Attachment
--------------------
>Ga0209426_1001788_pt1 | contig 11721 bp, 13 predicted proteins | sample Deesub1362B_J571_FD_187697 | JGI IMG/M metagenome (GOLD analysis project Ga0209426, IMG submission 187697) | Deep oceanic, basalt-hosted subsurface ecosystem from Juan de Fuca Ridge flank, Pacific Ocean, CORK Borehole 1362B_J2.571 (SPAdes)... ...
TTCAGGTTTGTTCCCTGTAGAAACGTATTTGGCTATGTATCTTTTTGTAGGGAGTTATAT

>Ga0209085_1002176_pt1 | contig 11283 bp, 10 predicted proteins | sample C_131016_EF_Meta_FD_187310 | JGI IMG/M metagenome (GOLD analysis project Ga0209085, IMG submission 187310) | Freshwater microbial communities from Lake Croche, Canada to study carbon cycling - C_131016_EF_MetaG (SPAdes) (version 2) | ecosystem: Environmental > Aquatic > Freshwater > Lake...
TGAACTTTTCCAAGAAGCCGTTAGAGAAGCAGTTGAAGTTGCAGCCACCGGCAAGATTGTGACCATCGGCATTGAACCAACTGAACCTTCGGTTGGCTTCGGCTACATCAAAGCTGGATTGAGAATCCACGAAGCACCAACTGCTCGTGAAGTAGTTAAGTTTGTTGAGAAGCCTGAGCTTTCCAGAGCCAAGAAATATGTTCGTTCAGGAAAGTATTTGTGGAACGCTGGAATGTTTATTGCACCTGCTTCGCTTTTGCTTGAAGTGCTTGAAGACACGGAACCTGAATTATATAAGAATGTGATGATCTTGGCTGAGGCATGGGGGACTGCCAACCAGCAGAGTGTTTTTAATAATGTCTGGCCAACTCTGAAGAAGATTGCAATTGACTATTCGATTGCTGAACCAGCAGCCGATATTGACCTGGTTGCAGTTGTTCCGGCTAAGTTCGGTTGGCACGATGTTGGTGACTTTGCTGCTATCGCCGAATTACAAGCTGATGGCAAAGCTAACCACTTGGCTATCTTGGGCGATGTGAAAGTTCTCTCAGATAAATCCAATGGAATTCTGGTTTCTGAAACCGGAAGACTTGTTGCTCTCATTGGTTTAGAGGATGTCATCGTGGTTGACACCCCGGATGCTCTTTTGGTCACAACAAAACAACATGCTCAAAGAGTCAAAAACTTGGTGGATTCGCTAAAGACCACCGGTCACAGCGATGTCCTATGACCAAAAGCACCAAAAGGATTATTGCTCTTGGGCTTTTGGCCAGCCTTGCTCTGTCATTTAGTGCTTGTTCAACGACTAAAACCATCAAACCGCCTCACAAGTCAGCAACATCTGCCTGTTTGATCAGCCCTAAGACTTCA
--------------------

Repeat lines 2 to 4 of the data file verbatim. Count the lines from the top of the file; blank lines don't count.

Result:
TTCAGGTTTGTTCCCTGTAGAAACGTATTTGGCTATGTATCTTTTTGTAGGGAGTTATAT

>Ga0209085_1002176_pt1 | contig 11283 bp, 10 predicted proteins | sample C_131016_EF_Meta_FD_187310 | JGI IMG/M metagenome (GOLD analysis project Ga0209085, IMG submission 187310) | Freshwater microbial communities from Lake Croche, Canada to study carbon cycling - C_131016_EF_MetaG (SPAdes) (version 2) | ecosystem: Environmental > Aquatic > Freshwater > Lake...
TGAACTTTTCCAAGAAGCCGTTAGAGAAGCAGTTGAAGTTGCAGCCACCGGCAAGATTGTGACCATCGGCATTGAACCAACTGAACCTTCGGTTGGCTTCGGCTACATCAAAGCTGGATTGAGAATCCACGAAGCACCAACTGCTCGTGAAGTAGTTAAGTTTGTTGAGAAGCCTGAGCTTTCCAGAGCCAAGAAATATGTTCGTTCAGGAAAGTATTTGTGGAACGCTGGAATGTTTATTGCACCTGCTTCGCTTTTGCTTGAAGTGCTTGAAGACACGGAACCTGAATTATATAAGAATGTGATGATCTTGGCTGAGGCATGGGGGACTGCCAACCAGCAGAGTGTTTTTAATAATGTCTGGCCAACTCTGAAGAAGATTGCAATTGACTATTCGATTGCTGAACCAGCAGCCGATATTGACCTGGTTGCAGTTGTTCCGGCTAAGTTCGGTTGGCACGATGTTGGTGACTTTGCTGCTATCGCCGAATTACAAGCTGATGGCAAAGCTAACCACTTGGCTATCTTGGGCGATGTGAAAGTTCTCTCAGATAAATCCAATGGAATTCTGGTTTCTGAAACCGGAAGACTTGTTGCTCTCATTGGTTTAGAGGATGTCATCGTGGTTGACACCCCGGATGCTCTTTTGGTCACAACAAAACAACATGCTCAAAGAGTCAAAAACTTGGTGGATTCGCTAAAGACCACCGGTCACAGCGATGTCCTATGACCAAAAGCACCAAAAGGATTATTGCTCTTGGGCTTTTGGCCAGCCTTGCTCTGTCATTTAGTGCTTGTTCAACGACTAAAACCATCAAACCGCCTCACAAGTCAGCAACATCTGCCTGTTTGATCAGCCCTAAGACTTCA